Various studies on child malnutrition on the African continent have shown that demographic, socio-economic and clinical profiles of malnourished children differ from one region to the next. Characteristics that were found to contribute to child malnutrition in the different regions ranged from the age of the child or the caregiver, family size and income and the caregiver’s education to underlying clinical conditions.6-9

The aim of this study was therefore to determine the clinical profile and the severity of anthropometric failure of undernourished children aged under 5 admitted to Nyangabgwe Referral Hospital in Francistown, Botswana.

Patients and methods

The study used a quantitative approach and a descriptive design to collect socio-demographic data from the caregivers and clinical and anthropometric data from the children admitted to the paediatric wards at Nyangabgwe Referral Hospital, the only tertiary hospital in Francistown.

Patients

The study population comprised caregiver-child pairs with an admission diagnosis of malnutrition, protein energy malnutrition or oedematous malnutrition admitted during the period February - August 2011. A sample size calculation was done using Epi Info 3.5.1 (2008). The desired sample size was 96 caregiver-child pairs. After written informed consent had been obtained, caregivers with malnourished children aged between 6 and 60 months who had been taking care of the child for at least 6 months were enrolled into the study. Critically ill malnourished children and children too weak to participate in anthropometric measurements were excluded from the study sample.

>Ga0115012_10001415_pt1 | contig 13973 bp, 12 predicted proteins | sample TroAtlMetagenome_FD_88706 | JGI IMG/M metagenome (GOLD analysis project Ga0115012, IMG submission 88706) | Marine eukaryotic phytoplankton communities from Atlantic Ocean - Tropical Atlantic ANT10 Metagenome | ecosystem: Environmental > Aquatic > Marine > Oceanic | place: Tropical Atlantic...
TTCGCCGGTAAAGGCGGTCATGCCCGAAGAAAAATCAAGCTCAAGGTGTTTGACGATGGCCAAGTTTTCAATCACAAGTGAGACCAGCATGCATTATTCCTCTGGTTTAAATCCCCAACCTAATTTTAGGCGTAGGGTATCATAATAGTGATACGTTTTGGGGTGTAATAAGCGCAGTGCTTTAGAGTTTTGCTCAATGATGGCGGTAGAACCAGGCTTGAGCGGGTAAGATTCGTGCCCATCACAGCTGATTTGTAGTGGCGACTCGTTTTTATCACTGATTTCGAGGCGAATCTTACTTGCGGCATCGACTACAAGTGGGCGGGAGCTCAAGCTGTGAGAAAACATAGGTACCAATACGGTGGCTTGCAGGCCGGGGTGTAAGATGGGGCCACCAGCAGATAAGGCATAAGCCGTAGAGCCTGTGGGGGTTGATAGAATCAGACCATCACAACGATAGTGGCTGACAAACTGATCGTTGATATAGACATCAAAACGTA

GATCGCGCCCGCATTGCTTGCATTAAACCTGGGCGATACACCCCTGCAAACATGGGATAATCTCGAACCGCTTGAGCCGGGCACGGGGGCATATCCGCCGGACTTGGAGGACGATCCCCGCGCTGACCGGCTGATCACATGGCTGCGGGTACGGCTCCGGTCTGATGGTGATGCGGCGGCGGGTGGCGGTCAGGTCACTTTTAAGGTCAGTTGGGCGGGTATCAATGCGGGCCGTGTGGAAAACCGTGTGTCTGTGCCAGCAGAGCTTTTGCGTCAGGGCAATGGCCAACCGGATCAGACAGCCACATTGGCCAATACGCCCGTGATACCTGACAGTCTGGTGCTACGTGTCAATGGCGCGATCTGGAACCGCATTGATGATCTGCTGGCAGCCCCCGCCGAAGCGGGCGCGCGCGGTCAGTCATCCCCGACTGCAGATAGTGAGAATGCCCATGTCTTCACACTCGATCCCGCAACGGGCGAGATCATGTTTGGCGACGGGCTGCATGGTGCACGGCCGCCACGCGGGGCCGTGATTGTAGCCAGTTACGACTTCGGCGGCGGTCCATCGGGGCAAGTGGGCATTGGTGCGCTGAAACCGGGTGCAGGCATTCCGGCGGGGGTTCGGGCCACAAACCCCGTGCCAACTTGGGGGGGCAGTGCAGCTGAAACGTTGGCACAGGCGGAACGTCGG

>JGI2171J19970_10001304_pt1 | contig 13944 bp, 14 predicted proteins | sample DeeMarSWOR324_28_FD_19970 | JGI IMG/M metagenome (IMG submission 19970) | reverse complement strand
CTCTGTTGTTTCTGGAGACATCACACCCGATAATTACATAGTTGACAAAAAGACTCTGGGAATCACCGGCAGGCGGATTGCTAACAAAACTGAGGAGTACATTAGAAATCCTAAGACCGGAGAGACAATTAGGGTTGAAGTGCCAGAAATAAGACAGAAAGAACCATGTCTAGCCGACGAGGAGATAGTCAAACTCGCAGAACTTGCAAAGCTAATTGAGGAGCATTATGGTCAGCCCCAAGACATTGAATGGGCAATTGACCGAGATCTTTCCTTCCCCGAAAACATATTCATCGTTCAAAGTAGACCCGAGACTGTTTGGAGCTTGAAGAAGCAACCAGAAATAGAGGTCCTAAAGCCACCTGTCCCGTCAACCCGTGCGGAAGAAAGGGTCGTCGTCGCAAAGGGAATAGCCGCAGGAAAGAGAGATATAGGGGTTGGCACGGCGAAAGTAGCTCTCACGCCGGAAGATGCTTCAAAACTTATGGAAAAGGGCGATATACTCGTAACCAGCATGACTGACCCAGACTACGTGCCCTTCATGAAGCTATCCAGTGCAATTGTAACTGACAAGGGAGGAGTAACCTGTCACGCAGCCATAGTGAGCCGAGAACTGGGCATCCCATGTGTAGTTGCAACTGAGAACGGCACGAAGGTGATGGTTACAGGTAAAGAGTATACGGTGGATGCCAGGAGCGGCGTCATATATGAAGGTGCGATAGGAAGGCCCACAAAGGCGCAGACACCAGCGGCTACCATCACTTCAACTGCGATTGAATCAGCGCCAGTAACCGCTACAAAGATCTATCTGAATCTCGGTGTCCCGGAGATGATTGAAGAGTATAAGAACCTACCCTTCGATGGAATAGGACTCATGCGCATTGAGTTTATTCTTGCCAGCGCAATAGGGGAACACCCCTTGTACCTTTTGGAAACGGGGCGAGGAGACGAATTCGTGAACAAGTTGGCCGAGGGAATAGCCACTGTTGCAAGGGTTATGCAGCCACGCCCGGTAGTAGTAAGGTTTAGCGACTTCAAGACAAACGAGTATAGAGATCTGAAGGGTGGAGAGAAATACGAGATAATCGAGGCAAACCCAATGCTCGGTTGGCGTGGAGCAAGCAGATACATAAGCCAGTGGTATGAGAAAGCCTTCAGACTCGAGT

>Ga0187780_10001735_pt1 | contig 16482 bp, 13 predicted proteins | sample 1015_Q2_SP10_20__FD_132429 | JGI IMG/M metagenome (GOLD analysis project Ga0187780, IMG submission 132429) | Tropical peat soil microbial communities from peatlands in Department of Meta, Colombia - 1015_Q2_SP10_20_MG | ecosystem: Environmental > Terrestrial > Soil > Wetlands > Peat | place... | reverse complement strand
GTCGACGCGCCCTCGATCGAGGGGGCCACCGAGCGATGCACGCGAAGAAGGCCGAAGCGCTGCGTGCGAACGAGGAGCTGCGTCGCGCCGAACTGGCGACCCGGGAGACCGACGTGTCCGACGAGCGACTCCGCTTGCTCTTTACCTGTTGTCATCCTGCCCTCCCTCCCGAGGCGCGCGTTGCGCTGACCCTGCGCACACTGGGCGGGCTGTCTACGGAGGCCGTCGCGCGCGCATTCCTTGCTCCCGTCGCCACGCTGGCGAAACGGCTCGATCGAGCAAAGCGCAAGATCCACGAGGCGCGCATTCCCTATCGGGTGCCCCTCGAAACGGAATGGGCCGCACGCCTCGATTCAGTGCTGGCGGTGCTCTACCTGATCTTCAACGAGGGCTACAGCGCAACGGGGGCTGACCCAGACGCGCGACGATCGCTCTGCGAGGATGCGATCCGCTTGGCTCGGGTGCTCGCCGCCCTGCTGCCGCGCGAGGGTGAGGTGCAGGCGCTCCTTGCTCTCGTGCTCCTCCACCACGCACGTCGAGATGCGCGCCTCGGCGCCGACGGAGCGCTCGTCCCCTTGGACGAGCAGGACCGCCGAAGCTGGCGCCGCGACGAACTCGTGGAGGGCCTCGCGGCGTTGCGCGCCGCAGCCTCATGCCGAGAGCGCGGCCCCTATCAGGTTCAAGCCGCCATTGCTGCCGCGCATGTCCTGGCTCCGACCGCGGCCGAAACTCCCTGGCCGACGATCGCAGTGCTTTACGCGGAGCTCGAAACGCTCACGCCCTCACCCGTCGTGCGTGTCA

Data collection

The caregivers’ socio-demographic data were obtained in an interview using a structured questionnaire developed by the researcher (AM). The child’s clinical signs and symptoms on admission were obtained from the medical record.

Anthropometric measurements

Weight. Weight was recorded in kilograms to the nearest 0.1 kg using a standardised 25 kg Salter spring scale, Model 235 6S (Salter Industrial Measurements Ltd, West Bromwich, UK). The children were weighed in their underclothes, and infants were weighed naked in an upright free-hanging position.

Length/height. The length of children younger than 24 months was measured using a measuring board (Shorr Productions, Md, USA) to the nearest 0.1 cm. The heights of children aged 24 months and older were measured using a perpendicular Seca Model 220 stadiometer (Seca Ltd, Birmingham, UK), with the child standing upright without shoes and facing forwards. Height was recorded in centimetres to the nearest 0.1 cm. Children’s measurements were recorded on average 4 days after admission.

Ethical considerations

Ethical clearance was obtained from the Medunsa Research Ethics Committee (MREC), Medunsa campus, University of Limpopo; the Research Ethics Committee of the Botswana Ministry of Health; and the Nyangabgwe Referral Hospital’s Research Ethics Committee.

The researcher (AM) and the research assistant explained the study to the caregivers in the local language. The voluntary nature of the study and the guarantee of participants’ privacy were also explained. All caregivers willing to participate in the study signed an informed consent form. The caregivers remained free to withdraw from the study at any time without consequences. All information was kept confidential.

Statistical analysis

Socio-demographic data were entered into a Microsoft Excel 2007 spreadsheet. The child’s anthropometric data, date of birth, age and gender were entered into the WHO Anthro v2.0.2 (2006) programme for the calculation of z-scores for weight-for-age (WAZ), weight-for-length/height (WHZ) and length/height-for-age (HAZ). All data were imported to STATA 10 (StataCorp 2007) for statistical analysis.